- Change breast shape: Capsular contracture can cause breast deformity, where the affected breast might shrink and become more spherical with unnatural curvature and a heterogeneous contour
- Change in breast consistency: As the capsule around your breast implant becomes thicker and tenser, your breast might become firmer, hard and inconsistent.
- Pain: If the capsule becomes too tight it might start to cause pain in the affected breast.
- Feeling as if your implant is out of place: Some patients report feeling that their breast implant has changed position and feels like it’s in their armpit.
How to diagnose capsular contracture
If you suspect you might have capsular contracture, you should plan a visit to your plastic surgeon to get a full assessment. Your plastic surgeon will ask you about your symptoms, your implant type, and some details about your surgery. After that, they will perform a thorough physical examination of your breast to assess the degree of deformity, firmness, and any tender points.
Your surgeon might order one or more tests to diagnose capsular contracture and rule out any other causes of breast deformity. Tests to diagnose capsular contracture include:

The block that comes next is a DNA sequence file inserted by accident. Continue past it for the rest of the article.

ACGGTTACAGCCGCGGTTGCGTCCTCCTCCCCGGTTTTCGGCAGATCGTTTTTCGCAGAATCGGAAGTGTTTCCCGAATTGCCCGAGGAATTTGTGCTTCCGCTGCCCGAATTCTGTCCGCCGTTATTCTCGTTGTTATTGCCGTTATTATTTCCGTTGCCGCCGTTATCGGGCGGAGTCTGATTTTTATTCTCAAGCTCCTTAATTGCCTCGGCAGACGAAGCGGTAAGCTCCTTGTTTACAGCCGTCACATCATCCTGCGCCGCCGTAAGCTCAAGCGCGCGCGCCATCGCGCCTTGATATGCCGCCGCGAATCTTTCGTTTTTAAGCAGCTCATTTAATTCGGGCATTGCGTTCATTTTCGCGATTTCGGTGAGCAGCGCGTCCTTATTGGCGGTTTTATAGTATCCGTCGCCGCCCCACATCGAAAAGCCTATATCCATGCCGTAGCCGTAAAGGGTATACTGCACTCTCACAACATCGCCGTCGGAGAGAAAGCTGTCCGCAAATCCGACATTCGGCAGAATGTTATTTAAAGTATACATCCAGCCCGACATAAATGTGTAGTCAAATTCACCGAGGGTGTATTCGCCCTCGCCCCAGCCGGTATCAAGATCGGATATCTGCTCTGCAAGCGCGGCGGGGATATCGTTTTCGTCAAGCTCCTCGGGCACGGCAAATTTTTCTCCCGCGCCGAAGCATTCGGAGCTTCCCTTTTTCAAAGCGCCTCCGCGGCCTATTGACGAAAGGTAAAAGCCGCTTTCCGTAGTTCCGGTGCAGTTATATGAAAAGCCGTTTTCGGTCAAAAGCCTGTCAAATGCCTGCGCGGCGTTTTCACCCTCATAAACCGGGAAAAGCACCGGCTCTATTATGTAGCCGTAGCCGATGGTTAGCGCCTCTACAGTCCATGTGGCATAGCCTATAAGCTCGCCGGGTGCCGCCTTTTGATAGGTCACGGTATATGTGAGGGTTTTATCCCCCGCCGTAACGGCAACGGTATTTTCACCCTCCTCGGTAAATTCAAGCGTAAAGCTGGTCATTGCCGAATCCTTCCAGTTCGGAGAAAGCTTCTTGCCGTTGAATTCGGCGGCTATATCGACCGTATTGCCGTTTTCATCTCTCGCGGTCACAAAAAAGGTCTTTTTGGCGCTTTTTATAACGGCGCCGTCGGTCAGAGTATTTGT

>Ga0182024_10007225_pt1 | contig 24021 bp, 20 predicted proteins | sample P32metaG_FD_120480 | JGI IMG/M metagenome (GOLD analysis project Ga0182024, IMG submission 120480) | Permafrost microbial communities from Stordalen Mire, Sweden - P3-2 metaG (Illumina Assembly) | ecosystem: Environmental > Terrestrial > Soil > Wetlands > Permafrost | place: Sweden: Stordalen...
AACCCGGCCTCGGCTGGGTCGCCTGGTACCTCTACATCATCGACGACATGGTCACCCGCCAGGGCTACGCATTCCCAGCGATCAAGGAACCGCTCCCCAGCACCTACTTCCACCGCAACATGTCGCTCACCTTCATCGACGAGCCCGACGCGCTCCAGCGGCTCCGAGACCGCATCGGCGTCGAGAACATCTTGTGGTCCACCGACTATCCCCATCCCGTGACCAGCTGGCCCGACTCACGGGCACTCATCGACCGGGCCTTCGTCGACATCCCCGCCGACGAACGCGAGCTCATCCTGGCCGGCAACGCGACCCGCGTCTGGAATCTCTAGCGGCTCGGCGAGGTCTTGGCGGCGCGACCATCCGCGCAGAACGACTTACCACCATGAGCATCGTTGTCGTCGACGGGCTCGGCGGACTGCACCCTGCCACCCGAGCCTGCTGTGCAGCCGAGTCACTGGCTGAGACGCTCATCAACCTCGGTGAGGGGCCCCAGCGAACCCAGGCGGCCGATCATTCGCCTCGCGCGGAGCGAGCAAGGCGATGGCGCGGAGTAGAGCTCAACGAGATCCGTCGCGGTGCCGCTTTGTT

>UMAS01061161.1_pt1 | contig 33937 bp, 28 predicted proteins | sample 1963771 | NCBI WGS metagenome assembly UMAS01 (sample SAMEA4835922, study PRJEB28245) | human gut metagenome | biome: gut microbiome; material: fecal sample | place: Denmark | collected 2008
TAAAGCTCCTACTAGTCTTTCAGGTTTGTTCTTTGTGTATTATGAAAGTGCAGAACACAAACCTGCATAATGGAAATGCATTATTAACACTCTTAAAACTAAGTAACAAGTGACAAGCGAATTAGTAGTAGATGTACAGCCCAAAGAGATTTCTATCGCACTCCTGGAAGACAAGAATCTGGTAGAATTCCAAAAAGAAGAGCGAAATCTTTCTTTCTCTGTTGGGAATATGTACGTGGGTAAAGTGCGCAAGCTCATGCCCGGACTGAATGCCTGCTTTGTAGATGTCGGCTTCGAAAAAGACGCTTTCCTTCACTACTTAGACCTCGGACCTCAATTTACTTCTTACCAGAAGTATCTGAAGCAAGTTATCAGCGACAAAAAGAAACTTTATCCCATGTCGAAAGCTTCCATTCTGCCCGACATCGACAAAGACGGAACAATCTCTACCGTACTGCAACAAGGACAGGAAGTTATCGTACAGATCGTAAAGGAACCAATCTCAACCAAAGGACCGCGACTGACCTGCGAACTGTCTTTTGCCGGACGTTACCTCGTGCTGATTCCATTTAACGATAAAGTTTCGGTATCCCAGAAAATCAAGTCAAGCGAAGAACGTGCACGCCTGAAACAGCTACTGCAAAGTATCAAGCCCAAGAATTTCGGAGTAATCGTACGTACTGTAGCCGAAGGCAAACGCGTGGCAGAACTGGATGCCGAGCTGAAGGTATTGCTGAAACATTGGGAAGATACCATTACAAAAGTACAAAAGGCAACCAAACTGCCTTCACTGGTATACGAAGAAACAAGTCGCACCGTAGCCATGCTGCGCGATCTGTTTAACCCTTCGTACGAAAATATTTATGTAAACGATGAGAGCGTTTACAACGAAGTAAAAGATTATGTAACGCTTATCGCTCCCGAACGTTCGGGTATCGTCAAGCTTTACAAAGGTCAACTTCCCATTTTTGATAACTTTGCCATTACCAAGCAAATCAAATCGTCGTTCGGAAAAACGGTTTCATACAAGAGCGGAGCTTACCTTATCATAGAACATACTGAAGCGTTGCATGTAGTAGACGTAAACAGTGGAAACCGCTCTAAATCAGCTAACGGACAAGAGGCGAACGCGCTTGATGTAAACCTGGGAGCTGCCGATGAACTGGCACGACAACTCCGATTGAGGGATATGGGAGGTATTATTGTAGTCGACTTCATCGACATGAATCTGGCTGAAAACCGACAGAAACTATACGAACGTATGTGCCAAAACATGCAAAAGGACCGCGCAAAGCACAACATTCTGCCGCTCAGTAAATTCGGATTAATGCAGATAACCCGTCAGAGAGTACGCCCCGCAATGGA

Magnetic Resonance Imaging (MRI) is considered the gold standard in diagnosing capsular contracture and other complications of breast implants. It provides high-resolution images that clearly outline your breast implant and surrounding tissue.
Mammography can be useful in detecting mild and moderate capsular contracture. However, its use has its limits in cases of severe capsular contracture.
Ultrasonography is good at detecting capsular contracture, however, the results are very subjective and depend on the experience of the doctor performing the test. Therefore, ultrasound might not be the best test to diagnose capsular contracture.
Based on your symptoms, the characteristics of your breasts, and imaging results, your plastic surgeon will determine the severity of capsular contracture according to the Baker classification system:
- Baker I: Your breasts look and feel natural